Marriage is about love but financial commitments, too
Good news: a new survey reveals finances are at the top of same-sex couples’ minds. The survey, conducted by Wells Fargo in states where same-sex marriages were recognized before the Supreme Court’s marriage equality ruling, also give financial advisors insight into the issues their clients need to know before saying, “I do.”
When asked if marriage was a financial benefit, 70 percent of respondents said yes; 81 percent agreed marriage is a big financial decision; and an overwhelming 89 percent said it’s important to evaluate the financial implications of getting married before doing so.
The findings didn’t surprise Terry Thompkins, a local financial advisor who specializes in domestic partnerships and same-sex couples.
“There seems to be a greater awareness among same-sex couples when it comes to financial awareness,” he says. “There’s more clarity because we’ve been talking about it [even before the marriage equality ruling].”
According to the survey, 73 percent of respondents said the legalization of same-sex marriage has changed how they plan for their future.
Bad news: couples may say they understand the varying laws and financial implications of marriage, but few do. And even fewer understand how federal and state laws apply to their marriages.
“While LGBT Americans recognize that access to marriage provides certain financial benefits and obligations, there is still a significant knowledge gap around specific issues,” says John Lake, Wells Fargo’s LGBT segment manager. Just like their counterparts in opposite-sex marriages, a lot of education is required.
For a couple to even understand their finances, they need to understand how to use money first. Certain income levels may benefit more than others when it comes to commitment.
“It’s not something you take lightly,” Thompkins says.
Americans consider important to discuss before marriage. Less than one-third of couples surveyed, for example, have fully discussed whether to merge all of their accounts and assets; less than one-third discussed the consequences of debt.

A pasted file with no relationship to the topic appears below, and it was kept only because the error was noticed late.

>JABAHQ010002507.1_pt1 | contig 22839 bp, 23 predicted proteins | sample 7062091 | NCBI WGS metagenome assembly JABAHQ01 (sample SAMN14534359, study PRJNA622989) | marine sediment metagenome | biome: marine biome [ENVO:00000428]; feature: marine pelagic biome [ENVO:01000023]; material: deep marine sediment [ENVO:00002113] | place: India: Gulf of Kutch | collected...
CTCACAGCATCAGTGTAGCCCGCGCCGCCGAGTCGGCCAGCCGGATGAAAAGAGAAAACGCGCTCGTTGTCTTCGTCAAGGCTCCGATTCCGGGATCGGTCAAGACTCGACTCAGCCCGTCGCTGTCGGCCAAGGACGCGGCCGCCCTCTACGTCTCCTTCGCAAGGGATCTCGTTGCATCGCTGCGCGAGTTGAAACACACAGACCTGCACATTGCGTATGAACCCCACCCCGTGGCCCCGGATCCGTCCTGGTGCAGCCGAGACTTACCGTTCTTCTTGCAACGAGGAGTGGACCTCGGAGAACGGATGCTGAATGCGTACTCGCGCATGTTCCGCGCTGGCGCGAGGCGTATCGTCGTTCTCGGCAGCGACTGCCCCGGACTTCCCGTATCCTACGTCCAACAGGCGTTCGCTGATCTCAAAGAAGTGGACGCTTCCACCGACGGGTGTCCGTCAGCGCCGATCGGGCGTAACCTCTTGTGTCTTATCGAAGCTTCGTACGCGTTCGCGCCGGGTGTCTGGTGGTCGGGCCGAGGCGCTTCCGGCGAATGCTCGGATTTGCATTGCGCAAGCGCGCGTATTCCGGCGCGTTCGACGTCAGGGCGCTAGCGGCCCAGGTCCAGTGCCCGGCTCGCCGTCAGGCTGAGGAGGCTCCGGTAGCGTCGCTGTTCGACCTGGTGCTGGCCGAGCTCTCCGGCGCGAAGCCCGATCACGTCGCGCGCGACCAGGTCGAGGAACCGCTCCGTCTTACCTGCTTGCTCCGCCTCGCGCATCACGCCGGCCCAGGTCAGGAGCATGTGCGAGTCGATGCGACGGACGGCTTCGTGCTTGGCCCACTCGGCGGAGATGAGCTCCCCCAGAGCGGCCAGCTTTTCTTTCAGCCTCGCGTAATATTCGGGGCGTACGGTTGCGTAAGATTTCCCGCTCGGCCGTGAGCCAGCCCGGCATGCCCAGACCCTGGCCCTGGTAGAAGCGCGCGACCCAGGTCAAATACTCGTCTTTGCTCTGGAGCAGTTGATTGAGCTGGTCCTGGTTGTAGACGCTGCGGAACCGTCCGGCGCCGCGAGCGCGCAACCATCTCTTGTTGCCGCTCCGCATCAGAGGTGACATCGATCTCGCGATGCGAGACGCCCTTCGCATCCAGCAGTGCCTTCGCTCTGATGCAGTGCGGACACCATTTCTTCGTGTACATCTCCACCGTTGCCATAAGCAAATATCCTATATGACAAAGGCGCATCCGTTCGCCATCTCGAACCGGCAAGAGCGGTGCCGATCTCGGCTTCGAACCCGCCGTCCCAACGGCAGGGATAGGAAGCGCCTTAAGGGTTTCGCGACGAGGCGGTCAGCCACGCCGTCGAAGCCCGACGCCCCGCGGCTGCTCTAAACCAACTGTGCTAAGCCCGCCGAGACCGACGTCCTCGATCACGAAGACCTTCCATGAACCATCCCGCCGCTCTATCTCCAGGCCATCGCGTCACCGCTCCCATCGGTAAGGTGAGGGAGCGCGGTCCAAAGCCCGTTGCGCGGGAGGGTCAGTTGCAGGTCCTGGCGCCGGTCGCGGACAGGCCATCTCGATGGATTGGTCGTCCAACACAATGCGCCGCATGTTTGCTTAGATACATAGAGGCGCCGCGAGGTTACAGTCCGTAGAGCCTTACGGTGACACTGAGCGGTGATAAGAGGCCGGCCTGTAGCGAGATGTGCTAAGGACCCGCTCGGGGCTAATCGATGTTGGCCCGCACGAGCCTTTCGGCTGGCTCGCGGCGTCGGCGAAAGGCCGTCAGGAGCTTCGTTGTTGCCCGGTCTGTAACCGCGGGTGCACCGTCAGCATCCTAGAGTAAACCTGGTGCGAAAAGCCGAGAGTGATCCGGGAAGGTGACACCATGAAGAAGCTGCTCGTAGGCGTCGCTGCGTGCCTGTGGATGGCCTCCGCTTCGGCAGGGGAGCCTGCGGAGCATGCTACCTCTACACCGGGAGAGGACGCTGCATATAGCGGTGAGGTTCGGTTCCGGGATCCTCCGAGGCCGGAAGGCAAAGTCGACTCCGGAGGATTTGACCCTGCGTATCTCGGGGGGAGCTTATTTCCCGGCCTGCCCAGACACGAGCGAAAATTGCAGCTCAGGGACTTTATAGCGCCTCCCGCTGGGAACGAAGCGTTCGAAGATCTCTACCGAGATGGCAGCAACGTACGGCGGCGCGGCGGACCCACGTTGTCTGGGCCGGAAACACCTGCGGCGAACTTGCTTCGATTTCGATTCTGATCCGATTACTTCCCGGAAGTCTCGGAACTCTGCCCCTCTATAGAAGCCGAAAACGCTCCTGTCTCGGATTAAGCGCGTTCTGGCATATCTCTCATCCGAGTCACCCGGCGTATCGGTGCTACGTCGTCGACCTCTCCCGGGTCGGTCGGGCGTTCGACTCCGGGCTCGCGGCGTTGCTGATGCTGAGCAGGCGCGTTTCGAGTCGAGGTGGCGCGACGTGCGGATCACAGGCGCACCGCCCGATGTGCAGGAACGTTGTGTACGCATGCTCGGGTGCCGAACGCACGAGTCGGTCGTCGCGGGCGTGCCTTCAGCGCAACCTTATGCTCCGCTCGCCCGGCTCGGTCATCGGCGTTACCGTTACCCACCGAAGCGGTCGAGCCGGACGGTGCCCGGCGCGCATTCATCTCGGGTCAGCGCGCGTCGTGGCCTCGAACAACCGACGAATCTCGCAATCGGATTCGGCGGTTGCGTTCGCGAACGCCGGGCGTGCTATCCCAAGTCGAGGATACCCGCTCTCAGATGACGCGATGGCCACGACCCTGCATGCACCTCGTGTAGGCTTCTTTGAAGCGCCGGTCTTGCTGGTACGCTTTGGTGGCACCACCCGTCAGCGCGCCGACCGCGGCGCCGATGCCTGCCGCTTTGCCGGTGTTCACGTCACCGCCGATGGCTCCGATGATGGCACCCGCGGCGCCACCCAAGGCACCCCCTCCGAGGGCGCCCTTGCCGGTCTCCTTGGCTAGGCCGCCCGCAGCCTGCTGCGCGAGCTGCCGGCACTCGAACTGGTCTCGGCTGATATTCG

Marriage changes a lot, especially when it comes to tax season. In Texas, long-time couples suddenly were in common law marriages. That changed everything, according to Thompkins.
Before marriage equality, couples could file their federal taxes jointly or separately. While it took a lot more paperwork, dependent upon any other variables, like children, philanthropic gifts, and tax write-offs, separate filings paid off.
The disparities before the marriage equality ruling were especially evident in retirement and philanthropic giving.
“When considering marriage, couples need to look at their income and deductions,” Thompkins says.
Other changes simply come in the form of simple paperwork updates. While quick and easy, couples may not know they need to update their beneficiary information should one die.
Thompkins always asks his clients about their retirement plans. “In the case of 401k and pension plans, couples need to switch from ‘non-spousal beneficiary’ to ‘spousal beneficiary,’” he says. Otherwise the federal government, especially in the case of high-income earners, will “unfairly reach into the survivor’s pocket for extra money.”
High-income earners faced numerous complex legal loopholes to assuring a fair tax return. A high-income, philanthropic couple would have to figure out who made the most money. “They wouldn’t get the full benefit of their philanthropy,” he says.
“Having conversations about financial issues like saving, investing, and preparing for retirement is critically important for same-sex couples,” Lake says. “There are many unanswered questions out there, and as an industry we must keep working hard to provide useful information same-sex couples need in order to achieve their financial goals.”
This article appeared in the Dallas Voice print edition July 24, 2015.